Craig Billington Arc – A Lifeline

Craig Billington Arc – A Lifeline

By Kate Williams

Admiration for business people is always in abundance for me as I know how difficult it can be. Those who are offering services to help people – saving lives even – and relying solely on donations to achieve it, are right at the top of my list. Craig Billington is a senior clinician for Arc in Axminster which provides essential free counselling to the community, but it is a struggle to make the business succeed financially.

Striving to plan a financially-successful business model for Arc is the next stage to keeping this vital community service in East Devon alive.

December last year saw an all-time low in funds for this project which was first launched in 2007 and currently relies solely on donations and proceeds from its own charity shop and receives no money from the NHS or Government.

Arc (Axminster Recovery through Counselling) is based in the market town and provides easily accessible, flexible, local counselling and psychotherapy at the heart of the community. Running in conjunction with Axminster Medical Practice, the service is the only model of its kind in the UK.

It supports the personal recovery of local patients registered at the practice, who are seeking help through times of profound change, trauma and loss, and ensures that waiting times are significantly shorter than those through the NHS.

It is a life-changing and life-saving service which is vital in times where self-harm and suicide rate percentages are increasing.

Arc was created 12 years ago by founding trustees Catherine Davies – who launched the pilot project in 2007 and established it as a charity in 2009 – and Dr Barry McKenna – Senior Partner at Axminster Medical Practice who integrates Arc’s services with the medical practice.

Currently led by two accredited psychotherapists – founder Catherine Davies and Craig Billington – each session costs Arc about £45. Thanks to this unique professional integration and collaboration, any GPs and health professionals based at Axminster Medical Practice can refer patients to Arc for free counselling.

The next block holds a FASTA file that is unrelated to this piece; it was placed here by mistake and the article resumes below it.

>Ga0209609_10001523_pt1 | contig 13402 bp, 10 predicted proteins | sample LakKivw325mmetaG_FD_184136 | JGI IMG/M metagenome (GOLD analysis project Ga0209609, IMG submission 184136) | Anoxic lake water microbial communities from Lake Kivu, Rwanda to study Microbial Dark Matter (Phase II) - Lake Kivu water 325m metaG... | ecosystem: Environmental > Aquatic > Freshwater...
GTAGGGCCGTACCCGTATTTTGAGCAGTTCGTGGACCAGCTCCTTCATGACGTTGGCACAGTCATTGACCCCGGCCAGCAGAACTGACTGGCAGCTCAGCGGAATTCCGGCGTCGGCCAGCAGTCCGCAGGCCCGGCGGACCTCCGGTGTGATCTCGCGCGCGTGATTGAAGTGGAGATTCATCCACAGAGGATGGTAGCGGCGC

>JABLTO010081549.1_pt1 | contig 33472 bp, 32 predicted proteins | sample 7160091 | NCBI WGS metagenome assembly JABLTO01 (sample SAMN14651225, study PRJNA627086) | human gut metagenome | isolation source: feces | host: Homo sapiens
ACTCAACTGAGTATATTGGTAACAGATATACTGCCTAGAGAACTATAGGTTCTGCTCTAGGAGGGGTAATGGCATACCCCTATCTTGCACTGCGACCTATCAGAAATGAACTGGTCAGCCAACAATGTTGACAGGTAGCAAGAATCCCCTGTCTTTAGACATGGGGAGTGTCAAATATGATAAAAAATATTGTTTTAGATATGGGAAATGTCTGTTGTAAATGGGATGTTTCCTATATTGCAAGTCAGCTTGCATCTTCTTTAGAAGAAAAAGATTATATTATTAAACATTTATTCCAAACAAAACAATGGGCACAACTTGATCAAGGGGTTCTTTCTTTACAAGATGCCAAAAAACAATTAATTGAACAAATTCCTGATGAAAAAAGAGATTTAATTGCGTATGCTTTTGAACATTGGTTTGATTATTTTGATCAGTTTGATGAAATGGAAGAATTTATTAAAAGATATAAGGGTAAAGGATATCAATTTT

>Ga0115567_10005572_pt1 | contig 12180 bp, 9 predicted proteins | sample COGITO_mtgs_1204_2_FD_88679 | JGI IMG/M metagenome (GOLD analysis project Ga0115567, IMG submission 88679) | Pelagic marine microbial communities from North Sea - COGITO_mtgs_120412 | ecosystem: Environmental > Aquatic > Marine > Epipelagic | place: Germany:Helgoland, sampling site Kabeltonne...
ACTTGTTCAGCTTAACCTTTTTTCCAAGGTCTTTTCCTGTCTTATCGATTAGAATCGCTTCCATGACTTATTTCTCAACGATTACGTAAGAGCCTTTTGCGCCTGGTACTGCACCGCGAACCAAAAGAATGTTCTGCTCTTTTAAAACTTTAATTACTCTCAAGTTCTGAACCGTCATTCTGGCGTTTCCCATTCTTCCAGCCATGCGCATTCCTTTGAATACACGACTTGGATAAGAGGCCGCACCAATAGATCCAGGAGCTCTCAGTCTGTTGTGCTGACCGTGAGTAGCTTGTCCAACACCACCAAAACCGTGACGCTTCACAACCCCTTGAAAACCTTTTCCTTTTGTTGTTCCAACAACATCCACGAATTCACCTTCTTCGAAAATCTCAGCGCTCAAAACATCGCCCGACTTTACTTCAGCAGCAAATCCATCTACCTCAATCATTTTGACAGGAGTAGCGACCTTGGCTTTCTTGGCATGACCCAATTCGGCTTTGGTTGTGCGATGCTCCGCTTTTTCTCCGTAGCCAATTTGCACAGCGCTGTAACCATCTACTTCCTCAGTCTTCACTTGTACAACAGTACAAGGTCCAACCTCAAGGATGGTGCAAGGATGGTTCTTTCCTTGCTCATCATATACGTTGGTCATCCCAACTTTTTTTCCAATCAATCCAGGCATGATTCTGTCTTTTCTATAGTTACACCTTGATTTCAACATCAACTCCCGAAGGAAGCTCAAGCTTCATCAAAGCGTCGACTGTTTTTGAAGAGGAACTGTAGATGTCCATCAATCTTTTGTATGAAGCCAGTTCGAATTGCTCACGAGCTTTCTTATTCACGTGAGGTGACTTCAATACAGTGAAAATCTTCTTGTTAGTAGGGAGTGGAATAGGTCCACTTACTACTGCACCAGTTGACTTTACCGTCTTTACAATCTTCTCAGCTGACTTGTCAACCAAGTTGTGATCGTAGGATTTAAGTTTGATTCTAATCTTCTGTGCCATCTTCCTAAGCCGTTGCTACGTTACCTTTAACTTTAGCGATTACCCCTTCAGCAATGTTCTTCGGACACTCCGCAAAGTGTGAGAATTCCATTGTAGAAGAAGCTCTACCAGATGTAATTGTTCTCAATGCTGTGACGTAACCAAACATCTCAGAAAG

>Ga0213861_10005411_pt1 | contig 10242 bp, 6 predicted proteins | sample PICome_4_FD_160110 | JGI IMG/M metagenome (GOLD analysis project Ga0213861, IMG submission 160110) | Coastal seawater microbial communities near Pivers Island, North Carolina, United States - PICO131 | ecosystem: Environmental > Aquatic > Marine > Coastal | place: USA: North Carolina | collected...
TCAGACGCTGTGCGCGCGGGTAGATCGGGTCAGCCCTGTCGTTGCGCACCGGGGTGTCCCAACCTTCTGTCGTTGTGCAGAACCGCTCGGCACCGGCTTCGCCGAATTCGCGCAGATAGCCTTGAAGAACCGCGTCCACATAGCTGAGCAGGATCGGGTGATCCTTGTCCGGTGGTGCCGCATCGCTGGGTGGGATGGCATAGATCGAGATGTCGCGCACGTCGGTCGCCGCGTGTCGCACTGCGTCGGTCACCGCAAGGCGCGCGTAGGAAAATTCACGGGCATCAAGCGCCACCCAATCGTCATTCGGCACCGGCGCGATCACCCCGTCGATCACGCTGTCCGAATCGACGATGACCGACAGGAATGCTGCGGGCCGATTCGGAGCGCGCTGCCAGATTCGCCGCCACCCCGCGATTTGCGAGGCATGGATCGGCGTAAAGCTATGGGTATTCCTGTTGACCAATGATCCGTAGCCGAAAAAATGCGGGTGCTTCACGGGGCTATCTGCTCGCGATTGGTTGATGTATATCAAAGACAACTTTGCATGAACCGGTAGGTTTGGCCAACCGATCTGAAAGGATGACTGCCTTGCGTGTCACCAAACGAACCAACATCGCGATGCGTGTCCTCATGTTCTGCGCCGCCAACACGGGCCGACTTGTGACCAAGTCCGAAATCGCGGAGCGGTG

Counsellors offer one-to-one sessions, spending in-depth time with patients, looking at their needs and concerns individually.

Arc’s independent team of experienced and qualified therapists help patients readjust to some of the painful changes taking place in their life. Rather than offer advice, they will help patients understand their own challenges, find strength within themselves, discover new skills and strategies, develop a restorative new balance – and all this under a charitable status.

The clinical team also provides EMDR (Eye Movement Desensitisation and Reprocessing), the specialist trauma treatment for post-traumatic stress disorder approved by both the Nice (National Institute for Health and Care Excellence) guidelines and the World Health Organisation.

Clinical lead Craig – MBACP accredited with BA (Hons) in Integrative Counselling, Integrative Counsellor and EMDR Therapist – has been practising since 2013 and is dedicated to giving Arc a permanent future.

Craig explained:

“Arc provides a vital community service which is greatly supported by local people and other trusts and charities, but we need to ensure the model has a secure future financially.

“We support patients registered at Axminster medical practice who are seeking support. We are situated in an accessible, flexible and warm environment within the heart of our community and we continue to provide a service which I would want to be referred to! This is an approach to emotional health that we feel is essential to any community.”

Craig Billington of Arc smiling at the camera.

Arc is unique in what it offers as it provides a convenient, flexible and caring service with experienced trauma therapists which support clients through extremely difficult times in their lives within days of their initial GP referral.

Since 2007, Arc has supported an average of over 200 local individuals and families a year. This represents one in five of all patients registered at Axminster Medical Practice.

Craig said:

“It is the feedback from the local community which shows the value in the service. It makes such a difference to people’s lives, particularly when they are suffering from a loss or trauma. As it is integrated within the community, it is flexible to individual needs and it has built up an exceptional clinical reputation.  Ideally, there would be an Arc project in every town. And we have been contacted by several practices in other towns, but the sticking point is how do we make this a sustainable business model?”

Patients Participation Group (PPG) is a collective of service users of Axminster Medical Practice who give feedback to the medical practice on behalf of the community and play a role in the business side of the charity.